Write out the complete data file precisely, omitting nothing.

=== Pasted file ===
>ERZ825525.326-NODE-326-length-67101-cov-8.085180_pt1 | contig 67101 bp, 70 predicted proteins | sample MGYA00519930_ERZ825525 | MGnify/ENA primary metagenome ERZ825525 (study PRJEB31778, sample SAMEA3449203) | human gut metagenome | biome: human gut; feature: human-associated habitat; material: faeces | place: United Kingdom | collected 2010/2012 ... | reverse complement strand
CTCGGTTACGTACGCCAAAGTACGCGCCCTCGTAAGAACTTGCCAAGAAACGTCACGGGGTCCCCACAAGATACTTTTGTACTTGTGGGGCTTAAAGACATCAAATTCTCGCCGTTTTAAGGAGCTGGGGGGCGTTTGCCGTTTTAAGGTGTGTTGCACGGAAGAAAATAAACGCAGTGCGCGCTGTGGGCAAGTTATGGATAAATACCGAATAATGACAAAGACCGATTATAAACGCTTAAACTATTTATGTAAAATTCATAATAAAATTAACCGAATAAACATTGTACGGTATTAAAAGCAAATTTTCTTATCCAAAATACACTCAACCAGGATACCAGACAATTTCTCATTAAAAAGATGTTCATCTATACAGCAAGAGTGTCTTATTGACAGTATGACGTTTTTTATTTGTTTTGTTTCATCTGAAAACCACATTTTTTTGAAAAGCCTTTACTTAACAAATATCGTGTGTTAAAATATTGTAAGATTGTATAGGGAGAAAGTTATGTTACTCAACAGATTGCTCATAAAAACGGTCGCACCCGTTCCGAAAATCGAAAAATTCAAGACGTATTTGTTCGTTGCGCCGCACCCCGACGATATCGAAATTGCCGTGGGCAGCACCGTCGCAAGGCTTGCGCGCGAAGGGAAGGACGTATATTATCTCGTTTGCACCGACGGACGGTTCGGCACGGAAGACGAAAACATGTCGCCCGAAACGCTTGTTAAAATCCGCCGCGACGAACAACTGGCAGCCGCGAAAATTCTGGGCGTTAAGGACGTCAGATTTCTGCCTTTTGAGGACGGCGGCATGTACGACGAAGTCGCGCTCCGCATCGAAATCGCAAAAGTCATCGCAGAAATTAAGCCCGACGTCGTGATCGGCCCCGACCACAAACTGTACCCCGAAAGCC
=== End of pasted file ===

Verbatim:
>ERZ825525.326-NODE-326-length-67101-cov-8.085180_pt1 | contig 67101 bp, 70 predicted proteins | sample MGYA00519930_ERZ825525 | MGnify/ENA primary metagenome ERZ825525 (study PRJEB31778, sample SAMEA3449203) | human gut metagenome | biome: human gut; feature: human-associated habitat; material: faeces | place: United Kingdom | collected 2010/2012 ... | reverse complement strand
CTCGGTTACGTACGCCAAAGTACGCGCCCTCGTAAGAACTTGCCAAGAAACGTCACGGGGTCCCCACAAGATACTTTTGTACTTGTGGGGCTTAAAGACATCAAATTCTCGCCGTTTTAAGGAGCTGGGGGGCGTTTGCCGTTTTAAGGTGTGTTGCACGGAAGAAAATAAACGCAGTGCGCGCTGTGGGCAAGTTATGGATAAATACCGAATAATGACAAAGACCGATTATAAACGCTTAAACTATTTATGTAAAATTCATAATAAAATTAACCGAATAAACATTGTACGGTATTAAAAGCAAATTTTCTTATCCAAAATACACTCAACCAGGATACCAGACAATTTCTCATTAAAAAGATGTTCATCTATACAGCAAGAGTGTCTTATTGACAGTATGACGTTTTTTATTTGTTTTGTTTCATCTGAAAACCACATTTTTTTGAAAAGCCTTTACTTAACAAATATCGTGTGTTAAAATATTGTAAGATTGTATAGGGAGAAAGTTATGTTACTCAACAGATTGCTCATAAAAACGGTCGCACCCGTTCCGAAAATCGAAAAATTCAAGACGTATTTGTTCGTTGCGCCGCACCCCGACGATATCGAAATTGCCGTGGGCAGCACCGTCGCAAGGCTTGCGCGCGAAGGGAAGGACGTATATTATCTCGTTTGCACCGACGGACGGTTCGGCACGGAAGACGAAAACATGTCGCCCGAAACGCTTGTTAAAATCCGCCGCGACGAACAACTGGCAGCCGCGAAAATTCTGGGCGTTAAGGACGTCAGATTTCTGCCTTTTGAGGACGGCGGCATGTACGACGAAGTCGCGCTCCGCATCGAAATCGCAAAAGTCATCGCAGAAATTAAGCCCGACGTCGTGATCGGCCCCGACCACAAACTGTACCCCGAAAGCC